Saturday, February 12, 2011

A Meditation

There are two kinds of visitors to the Reptile House that I really don’t like.

The first kind gets annoyed or even insulted when the subject of the exhibit is not immediately visible, as if the fact that these animals are given some room for privacy in their very small enclosure is an affront against visitors in general and this visitor in particular. S/he will then abruptly move on, complaining all the while about what s/he didn’t see.

The second kind realizes that there’s a certain challenge involved in spotting some of the more cryptic reptiles and amphibians—but that’s all s/he realizes. S/he’ll take the time to find a snake, say, and will point it out triumphantly to whomever s/he’s with—but that’s it; the game’s over, and s/he dismisses the animal without another glance.

I acknowledge that there are certain reptiles—some of the snakes, especially—that don’t really hold my attention for very long, often because they’re immobile and/or only partially visible. But I’ve never thought that this was because of some failing on the animal’s—or zoo’s—part, nor have I felt the need to scoff at the animals or treat them as my adversary in a game of hide-and-seek—and acted as if they had no value once I’d found them.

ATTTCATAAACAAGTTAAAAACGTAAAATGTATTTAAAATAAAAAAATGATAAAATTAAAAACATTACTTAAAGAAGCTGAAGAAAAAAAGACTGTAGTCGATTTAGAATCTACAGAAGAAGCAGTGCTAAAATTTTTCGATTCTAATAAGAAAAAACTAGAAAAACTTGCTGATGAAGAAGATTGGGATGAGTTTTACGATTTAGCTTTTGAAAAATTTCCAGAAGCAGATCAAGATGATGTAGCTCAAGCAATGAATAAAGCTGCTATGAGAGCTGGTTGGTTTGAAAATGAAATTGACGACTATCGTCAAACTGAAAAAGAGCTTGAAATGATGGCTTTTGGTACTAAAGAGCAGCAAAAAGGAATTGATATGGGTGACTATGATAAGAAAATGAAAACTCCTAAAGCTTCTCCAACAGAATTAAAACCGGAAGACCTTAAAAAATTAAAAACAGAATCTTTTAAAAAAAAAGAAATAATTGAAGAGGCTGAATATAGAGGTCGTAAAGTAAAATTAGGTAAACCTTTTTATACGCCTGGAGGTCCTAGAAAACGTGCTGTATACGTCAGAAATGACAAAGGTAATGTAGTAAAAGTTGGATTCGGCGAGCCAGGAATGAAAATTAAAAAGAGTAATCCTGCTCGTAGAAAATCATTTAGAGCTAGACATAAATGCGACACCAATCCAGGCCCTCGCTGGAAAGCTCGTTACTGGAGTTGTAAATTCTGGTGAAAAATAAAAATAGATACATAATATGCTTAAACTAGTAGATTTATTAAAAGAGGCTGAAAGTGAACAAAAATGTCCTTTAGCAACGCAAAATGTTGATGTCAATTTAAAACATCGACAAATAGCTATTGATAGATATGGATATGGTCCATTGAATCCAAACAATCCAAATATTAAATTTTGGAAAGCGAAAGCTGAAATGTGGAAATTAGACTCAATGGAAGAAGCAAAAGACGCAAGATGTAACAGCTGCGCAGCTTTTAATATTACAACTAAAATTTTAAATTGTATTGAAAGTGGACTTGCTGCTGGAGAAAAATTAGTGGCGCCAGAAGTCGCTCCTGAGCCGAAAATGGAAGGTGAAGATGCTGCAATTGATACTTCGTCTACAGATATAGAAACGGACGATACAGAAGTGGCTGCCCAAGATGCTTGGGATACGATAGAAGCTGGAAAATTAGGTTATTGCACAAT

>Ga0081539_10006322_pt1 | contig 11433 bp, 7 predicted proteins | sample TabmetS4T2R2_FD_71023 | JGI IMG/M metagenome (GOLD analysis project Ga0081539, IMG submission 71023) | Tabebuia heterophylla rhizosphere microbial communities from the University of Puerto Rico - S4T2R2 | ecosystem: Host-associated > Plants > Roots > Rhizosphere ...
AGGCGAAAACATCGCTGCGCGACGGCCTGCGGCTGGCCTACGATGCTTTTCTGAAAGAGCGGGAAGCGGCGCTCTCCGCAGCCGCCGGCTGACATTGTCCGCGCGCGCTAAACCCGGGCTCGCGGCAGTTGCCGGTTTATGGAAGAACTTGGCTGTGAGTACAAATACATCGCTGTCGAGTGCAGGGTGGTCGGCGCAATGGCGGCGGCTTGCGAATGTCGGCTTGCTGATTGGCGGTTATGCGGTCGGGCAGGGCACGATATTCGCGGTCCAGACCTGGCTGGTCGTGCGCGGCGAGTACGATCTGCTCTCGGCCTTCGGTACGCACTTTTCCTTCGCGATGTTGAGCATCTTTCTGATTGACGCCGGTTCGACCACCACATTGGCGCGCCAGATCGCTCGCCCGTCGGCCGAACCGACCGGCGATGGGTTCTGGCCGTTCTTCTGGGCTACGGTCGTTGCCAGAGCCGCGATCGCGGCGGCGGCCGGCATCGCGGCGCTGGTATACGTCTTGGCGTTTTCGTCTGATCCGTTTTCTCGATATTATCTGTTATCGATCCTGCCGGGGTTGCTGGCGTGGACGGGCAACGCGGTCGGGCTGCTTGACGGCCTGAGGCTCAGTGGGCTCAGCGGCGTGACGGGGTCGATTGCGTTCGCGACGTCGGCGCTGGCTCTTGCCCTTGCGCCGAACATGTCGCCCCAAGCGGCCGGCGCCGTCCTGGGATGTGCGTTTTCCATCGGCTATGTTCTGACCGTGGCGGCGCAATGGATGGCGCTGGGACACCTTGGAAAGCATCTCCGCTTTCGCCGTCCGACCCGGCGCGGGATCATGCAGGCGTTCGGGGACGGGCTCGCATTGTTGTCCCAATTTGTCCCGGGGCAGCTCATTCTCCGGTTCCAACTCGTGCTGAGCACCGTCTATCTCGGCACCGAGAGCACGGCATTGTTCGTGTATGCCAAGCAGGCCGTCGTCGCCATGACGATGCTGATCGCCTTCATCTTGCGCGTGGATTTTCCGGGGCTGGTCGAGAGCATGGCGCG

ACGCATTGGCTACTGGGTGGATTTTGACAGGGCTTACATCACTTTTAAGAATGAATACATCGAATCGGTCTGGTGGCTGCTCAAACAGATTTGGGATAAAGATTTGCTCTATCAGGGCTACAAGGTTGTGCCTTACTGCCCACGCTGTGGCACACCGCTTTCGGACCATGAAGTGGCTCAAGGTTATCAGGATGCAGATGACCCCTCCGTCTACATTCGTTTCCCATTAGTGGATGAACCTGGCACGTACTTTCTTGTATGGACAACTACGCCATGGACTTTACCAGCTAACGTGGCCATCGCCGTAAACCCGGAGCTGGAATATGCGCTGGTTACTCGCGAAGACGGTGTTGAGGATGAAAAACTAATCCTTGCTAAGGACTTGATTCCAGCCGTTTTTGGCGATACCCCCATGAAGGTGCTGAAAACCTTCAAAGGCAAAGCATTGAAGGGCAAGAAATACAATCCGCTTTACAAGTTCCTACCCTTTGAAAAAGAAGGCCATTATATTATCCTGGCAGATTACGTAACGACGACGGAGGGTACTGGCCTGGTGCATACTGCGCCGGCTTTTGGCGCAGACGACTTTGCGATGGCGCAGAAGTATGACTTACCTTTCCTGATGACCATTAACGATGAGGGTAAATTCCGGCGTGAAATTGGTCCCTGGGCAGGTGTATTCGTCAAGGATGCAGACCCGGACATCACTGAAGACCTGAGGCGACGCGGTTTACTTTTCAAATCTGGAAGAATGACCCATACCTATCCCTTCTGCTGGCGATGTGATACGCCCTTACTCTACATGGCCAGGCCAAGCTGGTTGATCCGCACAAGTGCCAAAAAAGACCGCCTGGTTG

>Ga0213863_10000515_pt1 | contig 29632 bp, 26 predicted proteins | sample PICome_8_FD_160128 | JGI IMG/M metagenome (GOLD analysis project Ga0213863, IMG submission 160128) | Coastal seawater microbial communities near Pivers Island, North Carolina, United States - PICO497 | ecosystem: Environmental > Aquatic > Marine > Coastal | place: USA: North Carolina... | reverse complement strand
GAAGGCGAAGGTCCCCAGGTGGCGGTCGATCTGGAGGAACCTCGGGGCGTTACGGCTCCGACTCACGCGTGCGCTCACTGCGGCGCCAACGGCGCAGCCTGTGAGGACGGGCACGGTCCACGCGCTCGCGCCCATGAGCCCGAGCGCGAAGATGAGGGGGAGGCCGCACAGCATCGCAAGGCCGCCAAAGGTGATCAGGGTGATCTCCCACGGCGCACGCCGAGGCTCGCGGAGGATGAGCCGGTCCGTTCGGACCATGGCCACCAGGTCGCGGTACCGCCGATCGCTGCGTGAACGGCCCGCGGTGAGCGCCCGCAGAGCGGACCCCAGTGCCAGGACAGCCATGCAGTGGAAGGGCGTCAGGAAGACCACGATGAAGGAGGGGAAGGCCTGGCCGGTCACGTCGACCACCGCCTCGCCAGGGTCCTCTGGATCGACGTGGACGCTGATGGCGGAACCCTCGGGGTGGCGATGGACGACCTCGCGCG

Thus I am better than those jerks.

{A note: I do write all text and take all pictures. Please do not reproduce either without my permission.}

1 comment:

pattinase (abbott) said...

Think of all we humans who would rather avoid the public glare. Does that make us less interesting...or more?

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